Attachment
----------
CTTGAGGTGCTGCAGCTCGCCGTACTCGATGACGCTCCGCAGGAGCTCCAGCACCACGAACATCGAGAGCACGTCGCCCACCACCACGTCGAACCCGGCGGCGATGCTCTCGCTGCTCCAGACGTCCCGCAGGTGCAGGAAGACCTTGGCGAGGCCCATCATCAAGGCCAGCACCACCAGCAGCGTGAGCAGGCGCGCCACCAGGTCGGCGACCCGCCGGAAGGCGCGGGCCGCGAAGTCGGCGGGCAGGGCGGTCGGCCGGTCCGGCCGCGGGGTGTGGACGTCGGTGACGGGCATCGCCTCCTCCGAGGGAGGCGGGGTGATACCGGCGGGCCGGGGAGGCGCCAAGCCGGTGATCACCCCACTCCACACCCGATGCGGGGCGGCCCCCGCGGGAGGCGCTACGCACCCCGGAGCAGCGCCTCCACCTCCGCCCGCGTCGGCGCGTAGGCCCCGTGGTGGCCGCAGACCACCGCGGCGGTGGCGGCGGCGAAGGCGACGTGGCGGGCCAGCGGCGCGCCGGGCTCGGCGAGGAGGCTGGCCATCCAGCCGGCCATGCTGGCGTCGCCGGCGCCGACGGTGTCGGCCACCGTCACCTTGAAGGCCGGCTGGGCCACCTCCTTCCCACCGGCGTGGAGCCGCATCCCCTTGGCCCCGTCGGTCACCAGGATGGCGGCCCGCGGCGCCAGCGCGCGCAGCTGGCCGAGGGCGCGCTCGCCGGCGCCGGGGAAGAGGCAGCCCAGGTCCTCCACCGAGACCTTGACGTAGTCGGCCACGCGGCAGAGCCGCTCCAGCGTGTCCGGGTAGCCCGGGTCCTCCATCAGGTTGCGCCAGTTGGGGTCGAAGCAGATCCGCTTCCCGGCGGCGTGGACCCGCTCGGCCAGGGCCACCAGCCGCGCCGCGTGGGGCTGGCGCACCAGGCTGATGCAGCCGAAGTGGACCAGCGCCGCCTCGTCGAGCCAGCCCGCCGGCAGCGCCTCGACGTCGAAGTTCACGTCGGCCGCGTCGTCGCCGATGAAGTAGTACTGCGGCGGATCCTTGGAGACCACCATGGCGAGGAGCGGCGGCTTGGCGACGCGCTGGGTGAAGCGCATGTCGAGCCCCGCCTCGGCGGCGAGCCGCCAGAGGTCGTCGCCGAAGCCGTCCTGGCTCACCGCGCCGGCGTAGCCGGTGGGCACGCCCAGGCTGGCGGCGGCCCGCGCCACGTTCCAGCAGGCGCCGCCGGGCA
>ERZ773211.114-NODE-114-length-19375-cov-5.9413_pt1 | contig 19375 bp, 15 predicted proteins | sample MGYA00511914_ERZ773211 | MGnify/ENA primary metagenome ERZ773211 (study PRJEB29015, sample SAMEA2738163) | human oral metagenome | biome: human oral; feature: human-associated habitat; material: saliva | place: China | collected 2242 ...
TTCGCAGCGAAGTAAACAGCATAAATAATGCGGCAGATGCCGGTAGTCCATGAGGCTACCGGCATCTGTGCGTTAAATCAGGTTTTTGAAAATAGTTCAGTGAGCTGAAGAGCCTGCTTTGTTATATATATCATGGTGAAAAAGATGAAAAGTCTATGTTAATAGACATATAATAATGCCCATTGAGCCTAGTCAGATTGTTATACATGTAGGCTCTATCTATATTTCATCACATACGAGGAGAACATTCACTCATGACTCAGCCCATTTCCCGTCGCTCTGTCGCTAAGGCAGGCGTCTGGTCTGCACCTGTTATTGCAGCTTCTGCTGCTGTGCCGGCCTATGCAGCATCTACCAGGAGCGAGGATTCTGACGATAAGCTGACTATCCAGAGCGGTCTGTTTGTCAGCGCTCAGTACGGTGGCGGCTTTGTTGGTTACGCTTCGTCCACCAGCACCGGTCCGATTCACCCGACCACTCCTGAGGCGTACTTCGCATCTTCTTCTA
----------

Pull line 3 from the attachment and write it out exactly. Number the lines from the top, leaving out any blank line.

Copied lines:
TTCGCAGCGAAGTAAACAGCATAAATAATGCGGCAGATGCCGGTAGTCCATGAGGCTACCGGCATCTGTGCGTTAAATCAGGTTTTTGAAAATAGTTCAGTGAGCTGAAGAGCCTGCTTTGTTATATATATCATGGTGAAAAAGATGAAAAGTCTATGTTAATAGACATATAATAATGCCCATTGAGCCTAGTCAGATTGTTATACATGTAGGCTCTATCTATATTTCATCACATACGAGGAGAACATTCACTCATGACTCAGCCCATTTCCCGTCGCTCTGTCGCTAAGGCAGGCGTCTGGTCTGCACCTGTTATTGCAGCTTCTGCTGCTGTGCCGGCCTATGCAGCATCTACCAGGAGCGAGGATTCTGACGATAAGCTGACTATCCAGAGCGGTCTGTTTGTCAGCGCTCAGTACGGTGGCGGCTTTGTTGGTTACGCTTCGTCCACCAGCACCGGTCCGATTCACCCGACCACTCCTGAGGCGTACTTCGCATCTTCTTCTA